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  1. #1
    Forum Regular
    Join Date
    Apr 2004
    Hutto, TX

    Question Center and Sub Calibration question

    We obtained a calibrated analog sound meter and used the Avia DVD to set up our 5.1 speaker system. We set all speakers to be 75 db at the listening position, except the sub. Try as we might we could only get about 55 db from the sub. Some folks on this board say that the sub should even be 5 or 6 db higher than the others. That is well out of the question for us. Does this mean that our sub is underpowered, too small, whatever? This all sounds like too much sub for us anyway. Any ideas? Thanks.

    Also, when watching DVDs the center channel seems too meek. Does anyone else boost the center cahnnell above recomended levels?
    Last edited by Doc Adams; 04-15-2004 at 11:26 AM. Reason: Forgot a question

  2. #2
    Forum Regular Woochifer's Avatar
    Join Date
    Dec 2001
    SF Bay Area
    First off, do you have the gain turned up all the way on the subwoofer? That kind of discrepancy typically has more to do with an incorrect setting rather than a defect in the unit itself. If the level indeed is too low, then you should get a Y-splitter and plug the subwoofer output into both the L and R channel inputs on the subwoofer. Doing this will boost the levels by about 6 db. Are you using a SPL meter to obtain your readings?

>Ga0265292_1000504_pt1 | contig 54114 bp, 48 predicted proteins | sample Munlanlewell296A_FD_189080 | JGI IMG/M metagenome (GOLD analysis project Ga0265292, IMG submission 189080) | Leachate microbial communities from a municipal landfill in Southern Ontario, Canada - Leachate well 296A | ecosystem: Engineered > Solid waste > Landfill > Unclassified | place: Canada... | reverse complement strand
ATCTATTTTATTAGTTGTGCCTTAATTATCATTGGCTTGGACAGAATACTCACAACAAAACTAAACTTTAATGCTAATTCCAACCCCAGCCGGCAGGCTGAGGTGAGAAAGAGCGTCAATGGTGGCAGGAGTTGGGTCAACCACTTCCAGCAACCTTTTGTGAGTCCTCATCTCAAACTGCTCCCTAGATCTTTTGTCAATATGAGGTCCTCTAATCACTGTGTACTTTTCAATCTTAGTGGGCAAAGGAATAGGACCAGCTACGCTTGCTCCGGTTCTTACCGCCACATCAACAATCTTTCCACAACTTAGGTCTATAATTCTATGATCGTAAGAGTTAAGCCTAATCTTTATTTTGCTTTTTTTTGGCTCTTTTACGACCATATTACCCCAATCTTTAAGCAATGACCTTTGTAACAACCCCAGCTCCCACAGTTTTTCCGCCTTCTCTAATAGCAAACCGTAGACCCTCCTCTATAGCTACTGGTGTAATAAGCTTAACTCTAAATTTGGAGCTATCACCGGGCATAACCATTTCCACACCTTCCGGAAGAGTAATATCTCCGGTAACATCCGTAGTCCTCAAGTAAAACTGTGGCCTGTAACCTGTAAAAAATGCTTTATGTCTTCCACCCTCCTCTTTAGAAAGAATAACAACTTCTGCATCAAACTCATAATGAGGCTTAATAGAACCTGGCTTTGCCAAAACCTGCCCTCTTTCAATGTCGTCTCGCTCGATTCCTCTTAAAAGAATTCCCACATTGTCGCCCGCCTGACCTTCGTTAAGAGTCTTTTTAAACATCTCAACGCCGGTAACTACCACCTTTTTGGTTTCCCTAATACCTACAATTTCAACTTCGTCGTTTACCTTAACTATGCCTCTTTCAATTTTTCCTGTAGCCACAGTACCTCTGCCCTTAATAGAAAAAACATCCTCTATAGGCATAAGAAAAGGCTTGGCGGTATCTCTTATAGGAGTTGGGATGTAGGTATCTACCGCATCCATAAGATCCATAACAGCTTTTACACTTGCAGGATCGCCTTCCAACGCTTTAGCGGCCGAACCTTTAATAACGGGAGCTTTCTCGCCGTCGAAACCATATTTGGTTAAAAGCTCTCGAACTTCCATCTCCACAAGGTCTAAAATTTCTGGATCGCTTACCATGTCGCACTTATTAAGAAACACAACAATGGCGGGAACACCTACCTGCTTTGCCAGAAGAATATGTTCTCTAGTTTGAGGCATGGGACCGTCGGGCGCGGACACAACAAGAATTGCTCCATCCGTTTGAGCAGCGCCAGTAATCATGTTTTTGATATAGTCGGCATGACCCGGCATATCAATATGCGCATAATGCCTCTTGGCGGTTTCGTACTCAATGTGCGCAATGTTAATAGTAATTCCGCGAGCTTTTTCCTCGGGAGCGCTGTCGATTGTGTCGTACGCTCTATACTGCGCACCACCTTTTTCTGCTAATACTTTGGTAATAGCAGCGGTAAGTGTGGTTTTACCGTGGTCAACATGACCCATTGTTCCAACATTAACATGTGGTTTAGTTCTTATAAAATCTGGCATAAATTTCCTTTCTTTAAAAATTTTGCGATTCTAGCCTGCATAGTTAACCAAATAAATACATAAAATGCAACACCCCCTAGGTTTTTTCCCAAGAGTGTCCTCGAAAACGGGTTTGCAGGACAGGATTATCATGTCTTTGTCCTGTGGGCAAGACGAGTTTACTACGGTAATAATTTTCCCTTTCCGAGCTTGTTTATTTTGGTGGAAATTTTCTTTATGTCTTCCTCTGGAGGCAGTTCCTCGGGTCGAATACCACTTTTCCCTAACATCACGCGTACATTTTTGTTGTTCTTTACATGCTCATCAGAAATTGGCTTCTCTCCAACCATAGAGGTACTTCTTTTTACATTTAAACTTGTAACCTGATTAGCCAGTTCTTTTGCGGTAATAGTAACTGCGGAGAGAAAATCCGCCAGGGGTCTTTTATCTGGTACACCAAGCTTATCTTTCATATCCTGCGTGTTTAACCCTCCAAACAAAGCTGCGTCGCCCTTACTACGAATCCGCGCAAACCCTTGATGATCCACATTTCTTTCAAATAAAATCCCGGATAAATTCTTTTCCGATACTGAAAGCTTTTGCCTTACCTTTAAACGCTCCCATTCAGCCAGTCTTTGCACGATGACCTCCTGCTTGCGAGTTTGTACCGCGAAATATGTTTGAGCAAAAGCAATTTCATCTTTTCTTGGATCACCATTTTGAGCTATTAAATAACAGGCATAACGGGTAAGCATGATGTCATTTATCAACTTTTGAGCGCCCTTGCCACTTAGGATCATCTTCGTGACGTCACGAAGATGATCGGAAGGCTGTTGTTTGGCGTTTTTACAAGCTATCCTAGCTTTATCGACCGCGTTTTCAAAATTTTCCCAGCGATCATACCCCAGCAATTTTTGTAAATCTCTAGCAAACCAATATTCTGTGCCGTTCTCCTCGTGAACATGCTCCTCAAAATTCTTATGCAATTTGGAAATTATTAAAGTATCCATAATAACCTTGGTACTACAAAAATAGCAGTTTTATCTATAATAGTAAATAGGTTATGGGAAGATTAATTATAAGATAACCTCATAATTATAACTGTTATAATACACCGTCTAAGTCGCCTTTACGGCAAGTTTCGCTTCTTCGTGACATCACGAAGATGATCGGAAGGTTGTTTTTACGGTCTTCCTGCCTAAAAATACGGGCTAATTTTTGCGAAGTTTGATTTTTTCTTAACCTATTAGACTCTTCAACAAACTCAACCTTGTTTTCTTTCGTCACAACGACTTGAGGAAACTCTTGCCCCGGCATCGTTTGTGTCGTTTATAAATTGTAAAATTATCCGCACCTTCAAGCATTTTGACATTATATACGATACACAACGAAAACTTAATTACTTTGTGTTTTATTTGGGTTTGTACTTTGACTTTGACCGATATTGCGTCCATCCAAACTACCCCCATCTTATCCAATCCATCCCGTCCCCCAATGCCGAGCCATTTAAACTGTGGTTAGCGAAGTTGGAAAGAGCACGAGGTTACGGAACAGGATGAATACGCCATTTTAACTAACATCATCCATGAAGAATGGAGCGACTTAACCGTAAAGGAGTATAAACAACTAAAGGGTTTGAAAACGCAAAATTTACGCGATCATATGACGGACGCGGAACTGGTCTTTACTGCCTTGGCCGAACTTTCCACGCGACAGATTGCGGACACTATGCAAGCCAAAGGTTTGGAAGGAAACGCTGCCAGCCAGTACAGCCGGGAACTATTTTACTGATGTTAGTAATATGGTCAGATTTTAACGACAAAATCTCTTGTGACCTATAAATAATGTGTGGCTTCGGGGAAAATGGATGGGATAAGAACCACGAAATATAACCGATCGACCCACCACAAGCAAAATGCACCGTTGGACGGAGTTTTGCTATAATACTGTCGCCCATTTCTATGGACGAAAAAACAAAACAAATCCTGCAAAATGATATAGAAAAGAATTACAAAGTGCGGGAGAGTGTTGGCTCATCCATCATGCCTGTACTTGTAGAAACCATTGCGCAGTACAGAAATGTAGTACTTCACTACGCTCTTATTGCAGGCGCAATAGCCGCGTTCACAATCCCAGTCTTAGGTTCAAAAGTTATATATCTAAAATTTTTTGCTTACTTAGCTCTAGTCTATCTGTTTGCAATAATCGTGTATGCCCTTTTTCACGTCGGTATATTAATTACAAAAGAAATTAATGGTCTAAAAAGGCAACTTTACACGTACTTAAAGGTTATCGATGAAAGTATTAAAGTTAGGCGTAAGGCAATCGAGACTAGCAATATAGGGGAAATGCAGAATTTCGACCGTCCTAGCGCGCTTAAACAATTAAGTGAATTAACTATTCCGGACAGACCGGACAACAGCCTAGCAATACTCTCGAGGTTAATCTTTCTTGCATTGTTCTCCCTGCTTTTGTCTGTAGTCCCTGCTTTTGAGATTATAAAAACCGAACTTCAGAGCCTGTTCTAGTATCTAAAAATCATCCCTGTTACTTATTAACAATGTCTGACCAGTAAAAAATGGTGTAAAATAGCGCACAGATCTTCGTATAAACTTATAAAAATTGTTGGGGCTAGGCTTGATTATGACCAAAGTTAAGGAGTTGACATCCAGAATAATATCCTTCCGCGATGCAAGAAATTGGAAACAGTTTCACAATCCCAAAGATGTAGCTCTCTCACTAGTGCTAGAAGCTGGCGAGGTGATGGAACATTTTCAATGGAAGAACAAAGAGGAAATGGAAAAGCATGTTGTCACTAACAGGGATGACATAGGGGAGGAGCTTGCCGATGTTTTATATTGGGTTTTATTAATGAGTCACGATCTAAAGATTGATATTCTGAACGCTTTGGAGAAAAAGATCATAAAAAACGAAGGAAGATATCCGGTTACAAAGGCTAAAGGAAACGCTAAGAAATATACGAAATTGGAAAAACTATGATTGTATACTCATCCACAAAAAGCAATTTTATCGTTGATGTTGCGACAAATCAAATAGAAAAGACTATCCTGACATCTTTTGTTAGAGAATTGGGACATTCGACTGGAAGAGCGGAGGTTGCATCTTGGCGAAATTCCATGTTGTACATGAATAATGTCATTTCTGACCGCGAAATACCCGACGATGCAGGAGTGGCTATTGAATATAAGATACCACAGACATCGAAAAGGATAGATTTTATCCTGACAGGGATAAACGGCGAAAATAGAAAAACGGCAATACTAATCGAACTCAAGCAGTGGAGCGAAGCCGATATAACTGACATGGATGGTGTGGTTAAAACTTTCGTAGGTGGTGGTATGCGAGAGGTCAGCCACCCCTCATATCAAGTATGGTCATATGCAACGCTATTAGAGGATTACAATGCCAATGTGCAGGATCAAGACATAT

I would double check and make sure that you're outputing a digital signal from your test disc. Do the speaker ID test and see if the surrounds are blended together or if they are separate. If they are blended together, then you're probably running a two-channel analog signal in Pro Logic mode rather than discrete full range 5.1.

    I would also make sure that the bass settings are done correctly. First, make sure that the bass/LFE output is going through the subwoofer and not the mains. Second, check the DD and DTS LFE levels. Third, check the output level for the subwoofer and raise it to the highest level if you need to.

    Also, if your receiver's doing the bass management, either bypass the crossover on the subwoofer, or if a bypass is unavailable, turn the crossover frequency all the way to the highest setting.

    If the center channel is weak, then you should simply match the level using a SPL meter. If the levels are matched, then any weaknesses that you hear have nothing to do with the center speaker, but with how the DVD soundtrack was mixed.

  3. #3
    My custom user title This Guy's Avatar
    Join Date
    Jan 2003
    change your spl meter from A weighting to C weighting. A Weighting only hears frequencies from 500-hz and up. C-Weighting does the whole spectrum.


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